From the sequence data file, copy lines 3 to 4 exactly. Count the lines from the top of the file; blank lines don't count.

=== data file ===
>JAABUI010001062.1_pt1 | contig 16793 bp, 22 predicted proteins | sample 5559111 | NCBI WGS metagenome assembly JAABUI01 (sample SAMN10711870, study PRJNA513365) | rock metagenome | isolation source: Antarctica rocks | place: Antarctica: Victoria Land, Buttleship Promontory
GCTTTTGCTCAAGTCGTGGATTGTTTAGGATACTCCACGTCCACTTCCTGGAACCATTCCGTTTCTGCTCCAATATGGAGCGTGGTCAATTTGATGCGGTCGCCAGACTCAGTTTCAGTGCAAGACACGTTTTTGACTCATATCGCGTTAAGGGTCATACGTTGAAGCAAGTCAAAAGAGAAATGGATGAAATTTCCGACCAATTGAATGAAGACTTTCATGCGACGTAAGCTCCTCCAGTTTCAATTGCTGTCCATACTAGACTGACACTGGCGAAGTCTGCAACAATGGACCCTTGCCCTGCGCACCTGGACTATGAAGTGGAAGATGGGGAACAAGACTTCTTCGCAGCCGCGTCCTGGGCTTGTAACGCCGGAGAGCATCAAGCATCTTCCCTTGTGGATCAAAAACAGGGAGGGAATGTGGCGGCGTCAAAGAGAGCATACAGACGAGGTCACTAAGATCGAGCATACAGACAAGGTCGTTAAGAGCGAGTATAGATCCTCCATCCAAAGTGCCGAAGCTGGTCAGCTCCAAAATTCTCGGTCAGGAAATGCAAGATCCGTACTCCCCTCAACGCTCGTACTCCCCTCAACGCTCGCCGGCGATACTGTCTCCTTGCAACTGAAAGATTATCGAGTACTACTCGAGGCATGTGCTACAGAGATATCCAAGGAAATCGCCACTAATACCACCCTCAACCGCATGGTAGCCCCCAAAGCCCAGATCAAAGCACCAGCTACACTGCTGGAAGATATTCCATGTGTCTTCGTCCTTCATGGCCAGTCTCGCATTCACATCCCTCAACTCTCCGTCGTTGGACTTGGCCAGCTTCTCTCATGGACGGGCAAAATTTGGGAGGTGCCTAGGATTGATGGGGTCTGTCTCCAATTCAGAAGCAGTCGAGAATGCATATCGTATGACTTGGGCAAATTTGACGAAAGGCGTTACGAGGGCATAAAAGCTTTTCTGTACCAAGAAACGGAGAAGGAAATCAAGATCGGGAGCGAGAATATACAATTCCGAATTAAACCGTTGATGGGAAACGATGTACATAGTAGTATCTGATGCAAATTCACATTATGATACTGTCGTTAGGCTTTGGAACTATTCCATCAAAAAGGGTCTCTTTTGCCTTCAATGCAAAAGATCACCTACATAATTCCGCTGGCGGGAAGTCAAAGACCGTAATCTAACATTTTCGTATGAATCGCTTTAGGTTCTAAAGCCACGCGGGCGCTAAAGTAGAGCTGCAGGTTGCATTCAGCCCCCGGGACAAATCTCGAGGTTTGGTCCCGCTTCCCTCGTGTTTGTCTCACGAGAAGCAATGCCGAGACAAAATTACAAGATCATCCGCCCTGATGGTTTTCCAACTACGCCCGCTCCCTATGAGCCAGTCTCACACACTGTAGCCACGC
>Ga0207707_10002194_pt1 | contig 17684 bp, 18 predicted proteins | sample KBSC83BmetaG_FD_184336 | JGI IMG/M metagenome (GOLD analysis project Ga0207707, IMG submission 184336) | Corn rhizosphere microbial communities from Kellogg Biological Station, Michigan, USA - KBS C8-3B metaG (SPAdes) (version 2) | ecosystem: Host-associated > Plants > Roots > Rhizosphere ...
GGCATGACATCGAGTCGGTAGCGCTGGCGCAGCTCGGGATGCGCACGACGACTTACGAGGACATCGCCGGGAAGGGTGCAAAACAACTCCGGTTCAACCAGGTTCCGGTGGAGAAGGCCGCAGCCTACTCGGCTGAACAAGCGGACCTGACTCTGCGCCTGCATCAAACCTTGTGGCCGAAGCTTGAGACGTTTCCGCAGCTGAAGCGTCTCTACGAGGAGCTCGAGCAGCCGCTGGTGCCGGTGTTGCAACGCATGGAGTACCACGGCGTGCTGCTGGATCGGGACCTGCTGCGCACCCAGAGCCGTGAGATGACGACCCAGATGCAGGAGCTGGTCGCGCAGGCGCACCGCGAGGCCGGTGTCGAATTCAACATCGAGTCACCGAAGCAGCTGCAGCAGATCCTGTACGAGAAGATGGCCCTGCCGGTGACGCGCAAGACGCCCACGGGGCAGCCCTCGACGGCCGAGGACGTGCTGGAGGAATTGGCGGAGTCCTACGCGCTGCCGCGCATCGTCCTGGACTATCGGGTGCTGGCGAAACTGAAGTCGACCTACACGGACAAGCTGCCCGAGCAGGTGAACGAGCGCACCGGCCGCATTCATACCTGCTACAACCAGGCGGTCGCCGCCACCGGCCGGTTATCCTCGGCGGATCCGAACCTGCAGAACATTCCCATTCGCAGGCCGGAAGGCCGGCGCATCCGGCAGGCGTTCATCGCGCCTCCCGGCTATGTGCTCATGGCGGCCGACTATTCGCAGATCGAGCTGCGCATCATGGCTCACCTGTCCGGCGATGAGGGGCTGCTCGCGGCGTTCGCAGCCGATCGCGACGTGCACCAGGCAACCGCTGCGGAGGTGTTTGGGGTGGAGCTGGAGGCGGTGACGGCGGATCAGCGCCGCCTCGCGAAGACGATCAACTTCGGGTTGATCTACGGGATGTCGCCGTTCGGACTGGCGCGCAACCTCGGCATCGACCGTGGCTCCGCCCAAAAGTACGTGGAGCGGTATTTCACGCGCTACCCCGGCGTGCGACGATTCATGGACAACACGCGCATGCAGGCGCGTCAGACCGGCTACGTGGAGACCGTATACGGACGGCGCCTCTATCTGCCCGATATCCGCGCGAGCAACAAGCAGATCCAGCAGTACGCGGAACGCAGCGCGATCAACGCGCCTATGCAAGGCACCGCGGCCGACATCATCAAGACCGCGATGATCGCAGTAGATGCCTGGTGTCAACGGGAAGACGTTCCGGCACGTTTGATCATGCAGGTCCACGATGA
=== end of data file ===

>Ga0207707_10002194_pt1 | contig 17684 bp, 18 predicted proteins | sample KBSC83BmetaG_FD_184336 | JGI IMG/M metagenome (GOLD analysis project Ga0207707, IMG submission 184336) | Corn rhizosphere microbial communities from Kellogg Biological Station, Michigan, USA - KBS C8-3B metaG (SPAdes) (version 2) | ecosystem: Host-associated > Plants > Roots > Rhizosphere ...
GGCATGACATCGAGTCGGTAGCGCTGGCGCAGCTCGGGATGCGCACGACGACTTACGAGGACATCGCCGGGAAGGGTGCAAAACAACTCCGGTTCAACCAGGTTCCGGTGGAGAAGGCCGCAGCCTACTCGGCTGAACAAGCGGACCTGACTCTGCGCCTGCATCAAACCTTGTGGCCGAAGCTTGAGACGTTTCCGCAGCTGAAGCGTCTCTACGAGGAGCTCGAGCAGCCGCTGGTGCCGGTGTTGCAACGCATGGAGTACCACGGCGTGCTGCTGGATCGGGACCTGCTGCGCACCCAGAGCCGTGAGATGACGACCCAGATGCAGGAGCTGGTCGCGCAGGCGCACCGCGAGGCCGGTGTCGAATTCAACATCGAGTCACCGAAGCAGCTGCAGCAGATCCTGTACGAGAAGATGGCCCTGCCGGTGACGCGCAAGACGCCCACGGGGCAGCCCTCGACGGCCGAGGACGTGCTGGAGGAATTGGCGGAGTCCTACGCGCTGCCGCGCATCGTCCTGGACTATCGGGTGCTGGCGAAACTGAAGTCGACCTACACGGACAAGCTGCCCGAGCAGGTGAACGAGCGCACCGGCCGCATTCATACCTGCTACAACCAGGCGGTCGCCGCCACCGGCCGGTTATCCTCGGCGGATCCGAACCTGCAGAACATTCCCATTCGCAGGCCGGAAGGCCGGCGCATCCGGCAGGCGTTCATCGCGCCTCCCGGCTATGTGCTCATGGCGGCCGACTATTCGCAGATCGAGCTGCGCATCATGGCTCACCTGTCCGGCGATGAGGGGCTGCTCGCGGCGTTCGCAGCCGATCGCGACGTGCACCAGGCAACCGCTGCGGAGGTGTTTGGGGTGGAGCTGGAGGCGGTGACGGCGGATCAGCGCCGCCTCGCGAAGACGATCAACTTCGGGTTGATCTACGGGATGTCGCCGTTCGGACTGGCGCGCAACCTCGGCATCGACCGTGGCTCCGCCCAAAAGTACGTGGAGCGGTATTTCACGCGCTACCCCGGCGTGCGACGATTCATGGACAACACGCGCATGCAGGCGCGTCAGACCGGCTACGTGGAGACCGTATACGGACGGCGCCTCTATCTGCCCGATATCCGCGCGAGCAACAAGCAGATCCAGCAGTACGCGGAACGCAGCGCGATCAACGCGCCTATGCAAGGCACCGCGGCCGACATCATCAAGACCGCGATGATCGCAGTAGATGCCTGGTGTCAACGGGAAGACGTTCCGGCACGTTTGATCATGCAGGTCCACGATGA